If there's one thing that I miss seeing in the Port Stanley harbour, that's got
to be those ships that used to come in and get filled with the areas corn production.
Those ships were huge compared to my 25 foot sailboat. I remember the first time
I passed by a docked ship getting filled on my way out to the lake, all I could
think about was how insignificant my boat was, and how massive that ship was compared
to anything in the harbour. I guess if you tried to think of a comparison for the
differences in size, a good example might be a nice 2 foot long trout to my 25 foot
sailboat. Another was the huge welcome sign on one of the McAsphalt storage tanks
that could be seen from a good distance offshore. All that seems funny now that I
think of it, but that's just a couple of those many fond memories I have of the Port
Stanley harbour, and that's from less than 20 years ago.
I used to dock my boat in Port Bruce, but found that after a few seasons there,
not many people actually took out their boats as much as I did. I got into the occasional
sailboat race, and all that action seemed to be in Port Stanley. Back then the Port
Stanley harbour seemed to be a busy place with boats of all types and sizes on the
move, on weekends, sails could be seen in any direction, and that's what brought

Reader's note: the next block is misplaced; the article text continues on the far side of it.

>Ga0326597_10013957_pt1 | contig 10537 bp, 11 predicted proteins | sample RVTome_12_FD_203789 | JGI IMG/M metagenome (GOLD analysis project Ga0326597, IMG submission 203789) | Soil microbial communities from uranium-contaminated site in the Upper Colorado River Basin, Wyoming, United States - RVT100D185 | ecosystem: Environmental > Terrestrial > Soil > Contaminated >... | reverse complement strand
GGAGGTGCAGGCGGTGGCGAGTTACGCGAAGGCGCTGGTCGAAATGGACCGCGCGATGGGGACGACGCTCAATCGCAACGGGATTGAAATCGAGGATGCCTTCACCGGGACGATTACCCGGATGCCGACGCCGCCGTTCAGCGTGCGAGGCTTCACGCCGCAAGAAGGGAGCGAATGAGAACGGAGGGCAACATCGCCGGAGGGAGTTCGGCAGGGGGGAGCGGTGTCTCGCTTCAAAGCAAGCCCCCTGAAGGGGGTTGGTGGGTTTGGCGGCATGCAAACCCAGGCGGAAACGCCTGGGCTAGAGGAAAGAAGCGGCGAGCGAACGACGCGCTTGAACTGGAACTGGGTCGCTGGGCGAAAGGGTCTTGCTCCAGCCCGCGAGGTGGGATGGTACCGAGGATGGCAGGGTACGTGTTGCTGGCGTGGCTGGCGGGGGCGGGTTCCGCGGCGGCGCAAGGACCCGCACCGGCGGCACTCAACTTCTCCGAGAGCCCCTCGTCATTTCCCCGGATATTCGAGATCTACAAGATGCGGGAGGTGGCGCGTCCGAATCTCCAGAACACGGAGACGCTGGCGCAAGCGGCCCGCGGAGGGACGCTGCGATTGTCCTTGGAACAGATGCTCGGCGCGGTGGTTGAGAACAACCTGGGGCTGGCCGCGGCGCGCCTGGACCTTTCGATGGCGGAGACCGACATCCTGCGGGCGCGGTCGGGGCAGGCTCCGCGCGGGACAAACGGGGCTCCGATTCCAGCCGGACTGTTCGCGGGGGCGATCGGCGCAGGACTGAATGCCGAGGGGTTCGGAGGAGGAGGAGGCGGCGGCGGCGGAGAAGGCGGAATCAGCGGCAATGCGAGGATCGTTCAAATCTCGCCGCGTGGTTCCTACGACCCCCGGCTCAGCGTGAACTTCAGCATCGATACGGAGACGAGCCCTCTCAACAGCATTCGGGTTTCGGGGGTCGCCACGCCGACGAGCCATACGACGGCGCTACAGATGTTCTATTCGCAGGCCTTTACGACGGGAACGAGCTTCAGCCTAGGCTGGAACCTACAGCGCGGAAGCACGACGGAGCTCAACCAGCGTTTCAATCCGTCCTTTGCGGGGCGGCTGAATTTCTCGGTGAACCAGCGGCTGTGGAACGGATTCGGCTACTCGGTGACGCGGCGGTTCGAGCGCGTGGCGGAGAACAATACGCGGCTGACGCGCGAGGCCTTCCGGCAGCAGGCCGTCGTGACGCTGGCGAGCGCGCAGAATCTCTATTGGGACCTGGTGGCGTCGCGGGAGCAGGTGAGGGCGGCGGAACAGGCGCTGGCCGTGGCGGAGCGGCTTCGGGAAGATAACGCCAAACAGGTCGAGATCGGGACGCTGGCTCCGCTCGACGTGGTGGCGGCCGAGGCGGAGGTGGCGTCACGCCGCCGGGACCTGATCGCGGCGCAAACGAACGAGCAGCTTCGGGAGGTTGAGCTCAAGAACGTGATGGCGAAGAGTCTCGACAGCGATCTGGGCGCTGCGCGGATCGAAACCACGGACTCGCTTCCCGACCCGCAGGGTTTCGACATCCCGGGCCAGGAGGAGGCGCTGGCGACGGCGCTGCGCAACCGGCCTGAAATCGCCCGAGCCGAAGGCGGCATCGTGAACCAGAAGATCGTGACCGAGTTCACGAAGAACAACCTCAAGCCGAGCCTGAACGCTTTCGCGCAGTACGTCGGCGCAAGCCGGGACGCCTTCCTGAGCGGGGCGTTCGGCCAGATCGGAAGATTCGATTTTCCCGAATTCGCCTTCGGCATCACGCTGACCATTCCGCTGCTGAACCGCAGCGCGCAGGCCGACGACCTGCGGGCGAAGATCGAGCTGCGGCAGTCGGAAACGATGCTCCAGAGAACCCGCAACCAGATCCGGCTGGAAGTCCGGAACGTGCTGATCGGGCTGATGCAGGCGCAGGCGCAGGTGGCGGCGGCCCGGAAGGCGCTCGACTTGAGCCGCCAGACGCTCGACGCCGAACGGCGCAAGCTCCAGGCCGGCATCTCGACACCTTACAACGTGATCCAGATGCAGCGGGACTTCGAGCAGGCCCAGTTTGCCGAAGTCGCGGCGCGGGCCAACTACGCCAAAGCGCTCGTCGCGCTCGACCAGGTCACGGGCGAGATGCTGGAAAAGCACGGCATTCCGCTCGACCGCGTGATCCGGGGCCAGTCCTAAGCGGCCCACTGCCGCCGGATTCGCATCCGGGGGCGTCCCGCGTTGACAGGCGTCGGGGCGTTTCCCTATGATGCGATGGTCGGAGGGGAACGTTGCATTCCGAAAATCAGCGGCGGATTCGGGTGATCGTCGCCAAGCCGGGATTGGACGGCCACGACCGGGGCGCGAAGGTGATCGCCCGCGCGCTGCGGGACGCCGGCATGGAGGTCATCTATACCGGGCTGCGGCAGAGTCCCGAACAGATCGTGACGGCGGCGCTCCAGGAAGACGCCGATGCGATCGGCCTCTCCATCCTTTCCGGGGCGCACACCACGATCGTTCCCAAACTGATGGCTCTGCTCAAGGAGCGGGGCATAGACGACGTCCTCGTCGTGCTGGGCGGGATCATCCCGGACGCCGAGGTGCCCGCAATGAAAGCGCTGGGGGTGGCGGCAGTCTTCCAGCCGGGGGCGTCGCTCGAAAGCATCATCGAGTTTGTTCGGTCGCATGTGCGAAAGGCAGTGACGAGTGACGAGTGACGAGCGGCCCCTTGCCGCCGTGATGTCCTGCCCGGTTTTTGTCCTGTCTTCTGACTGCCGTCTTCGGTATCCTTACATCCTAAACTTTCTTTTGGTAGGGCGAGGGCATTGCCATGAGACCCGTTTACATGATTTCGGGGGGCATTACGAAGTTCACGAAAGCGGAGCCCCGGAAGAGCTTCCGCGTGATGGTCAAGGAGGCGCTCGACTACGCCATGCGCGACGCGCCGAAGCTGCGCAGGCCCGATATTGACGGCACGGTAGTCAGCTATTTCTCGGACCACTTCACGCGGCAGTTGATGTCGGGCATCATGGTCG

me to Port Stanley. Nowadays, it's a slightly different story, the reason for that I'm told,
is something called old age.
While down at the Harbour recently, I saw the Miss Libby taking on equipment and
supplies, using the east berm parking lot for storage and loading. Somehow she looks
so much different from the Time Saver II that I remember, that some years ago used
to dock here in the Port Stanley Harbour over the winter season.
On another day while walking along the harbour to Hofhuis Park, I saw three fishing
tugs come in to Port with their catch of the day, one after another to a spot on
the berm parking lot that was setup as a temporary storage and transfer area. Loaded
containers would be taken off the tugs by a forklift and moved to a waiting semi-trailer
for delivery to an out of town processing plant. We had one of those didn't we?
Every time I take a walk around the harbour now, I try to imagine how all this fits
into the new Harbour Vision. With the plans that were displayed at the Harbour Workshop,
one has to wonder how much of the plan will actually change from what we saw that
night on the wall. For the second round of public input, the basic plan for the
harbour I believe has already been set in motion, and was displayed on the wall,
and now if we are lucky, we will be able to argue over the finer details, like,
instead of a 10 story, we might settle on a 9 story, big deal.